Here’s where some sneaky (but totally legal and un-creepy) market research and competitor analysis will make positioning your product a million times easier. Go as broad and as deep as you have bandwidth for, so you can figure out where your product fits in the existing landscape. 

This step can turn into an exhausting rabbit hole, but remember that all the work you put in at this stage saves you a ton of wasted time and expensive mistakes later.

Check out the competition

Pick 5-10 of your top direct and indirect competitors to get a feel for the context your product will be jumping into. Sign up for each competitor’s newsletter, dive deep into their website, their social media, their ads, and anything you can get your eyeballs on. 

You need to get crystal clear on the industry standard for messaging, design, and copy. You’ll see over time exactly what your competitors are sending their lists, how they’re positioning their products, and what type of content is getting the most engagement. 

With all this competitor intel under your arm, you’ll get a great understanding of how to make your product stand out as the true unicorn in its category. 🦄

Scour competitors’ product reviews

Understanding competitors’ marketing is all well and good, but what do people actually think about their products?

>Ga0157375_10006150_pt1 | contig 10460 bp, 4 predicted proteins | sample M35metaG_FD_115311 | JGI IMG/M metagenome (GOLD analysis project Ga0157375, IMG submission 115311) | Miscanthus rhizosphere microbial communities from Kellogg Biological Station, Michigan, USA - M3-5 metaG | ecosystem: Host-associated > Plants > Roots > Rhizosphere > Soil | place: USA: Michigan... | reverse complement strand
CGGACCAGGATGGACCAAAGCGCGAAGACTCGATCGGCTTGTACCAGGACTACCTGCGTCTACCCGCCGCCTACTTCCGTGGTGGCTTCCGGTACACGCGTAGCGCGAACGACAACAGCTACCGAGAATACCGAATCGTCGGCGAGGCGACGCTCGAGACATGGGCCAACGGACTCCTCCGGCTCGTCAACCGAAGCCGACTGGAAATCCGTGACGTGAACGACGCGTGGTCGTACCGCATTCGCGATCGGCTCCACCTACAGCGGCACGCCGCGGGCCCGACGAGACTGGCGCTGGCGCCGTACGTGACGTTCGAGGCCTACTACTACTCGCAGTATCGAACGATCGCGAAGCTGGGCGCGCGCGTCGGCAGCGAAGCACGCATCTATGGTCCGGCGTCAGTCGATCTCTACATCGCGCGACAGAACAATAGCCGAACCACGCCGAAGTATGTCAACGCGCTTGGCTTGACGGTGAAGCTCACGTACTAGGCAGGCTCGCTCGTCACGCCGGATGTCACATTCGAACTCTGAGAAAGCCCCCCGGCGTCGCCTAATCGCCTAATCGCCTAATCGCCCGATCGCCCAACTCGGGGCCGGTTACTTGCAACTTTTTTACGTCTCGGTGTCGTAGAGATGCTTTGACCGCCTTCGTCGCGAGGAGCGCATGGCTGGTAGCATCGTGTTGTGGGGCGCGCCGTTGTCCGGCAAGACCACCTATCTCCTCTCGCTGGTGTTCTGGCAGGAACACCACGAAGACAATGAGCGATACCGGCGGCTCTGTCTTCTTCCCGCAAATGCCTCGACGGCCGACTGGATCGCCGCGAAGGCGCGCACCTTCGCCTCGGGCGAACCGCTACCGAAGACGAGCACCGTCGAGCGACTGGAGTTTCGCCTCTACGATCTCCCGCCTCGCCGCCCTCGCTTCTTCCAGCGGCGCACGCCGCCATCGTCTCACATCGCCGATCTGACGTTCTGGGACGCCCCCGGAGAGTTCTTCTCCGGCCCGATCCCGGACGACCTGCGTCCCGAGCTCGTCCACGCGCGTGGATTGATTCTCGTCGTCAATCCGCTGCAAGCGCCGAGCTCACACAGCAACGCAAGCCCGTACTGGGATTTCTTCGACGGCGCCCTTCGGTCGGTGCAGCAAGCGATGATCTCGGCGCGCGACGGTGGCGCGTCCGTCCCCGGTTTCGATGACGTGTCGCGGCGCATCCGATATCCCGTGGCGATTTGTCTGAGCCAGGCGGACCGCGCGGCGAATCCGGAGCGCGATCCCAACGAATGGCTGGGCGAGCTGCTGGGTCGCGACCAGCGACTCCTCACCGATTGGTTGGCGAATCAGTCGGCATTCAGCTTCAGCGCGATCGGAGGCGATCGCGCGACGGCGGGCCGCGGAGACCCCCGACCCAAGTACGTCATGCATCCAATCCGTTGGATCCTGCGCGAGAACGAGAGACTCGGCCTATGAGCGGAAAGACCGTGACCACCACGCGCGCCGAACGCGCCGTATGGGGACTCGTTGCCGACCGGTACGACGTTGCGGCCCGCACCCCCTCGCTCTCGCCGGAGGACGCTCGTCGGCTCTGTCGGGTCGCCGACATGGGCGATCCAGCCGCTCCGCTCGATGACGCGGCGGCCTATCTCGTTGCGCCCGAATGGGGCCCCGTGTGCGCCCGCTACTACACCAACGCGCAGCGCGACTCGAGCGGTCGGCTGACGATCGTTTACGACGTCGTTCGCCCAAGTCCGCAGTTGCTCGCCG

That’s where reviews come in. Check out competitor websites and other channels, as well as review sites like Trustpilot and Reviews.io.

Your product will be directly compared with these options, and reviewers will tell you exactly what they love (or hate) about the options already out there. You just have to show up, listen, and follow through by giving them what they want.

What are people not telling your competitors?

Head to forums, Facebook groups, etc, to hear what people say behind your competitors’ backs. 

You know they’re not divulging everything on your competitors’ own websites. But what about when they let their hair down with friends? 

That’s when you get a glimpse into what’s really bugging them, how they really felt about that product they were so excited to try, and most importantly, the conversations where they’re griping about your industry and their deeper unmet needs. 

They may not know what their real problem is but, by looking for patterns, you’ll be able to find your opportunity to swoop in and solve it. 

  1. Find your fail-proof winners

It’s not sexy, and it’s definitely not the fun part of bringing a new product to market — but taking the time to validate your product will keep that exciting new product idea from breaking your heart and plunging you into debt.

This is where you have to face your fears and find out if people really want your new product. Not just in the, ‘Oh, that’s a cool idea, double-tap’ kind of way, but in a ‘Get out of my head and into my life right now’ kind of way. 

Because if that’s not happening, you can skip spending your time and resources bringing a destined-to-fail product idea to market, and move on to the winning ideas, right? 

Ask the people what they want

If you have an existing audience, getting feedback on your new product idea is pretty simple. They’re the most invested in what you’re doing, want you to succeed, and can give you the most helpful feedback.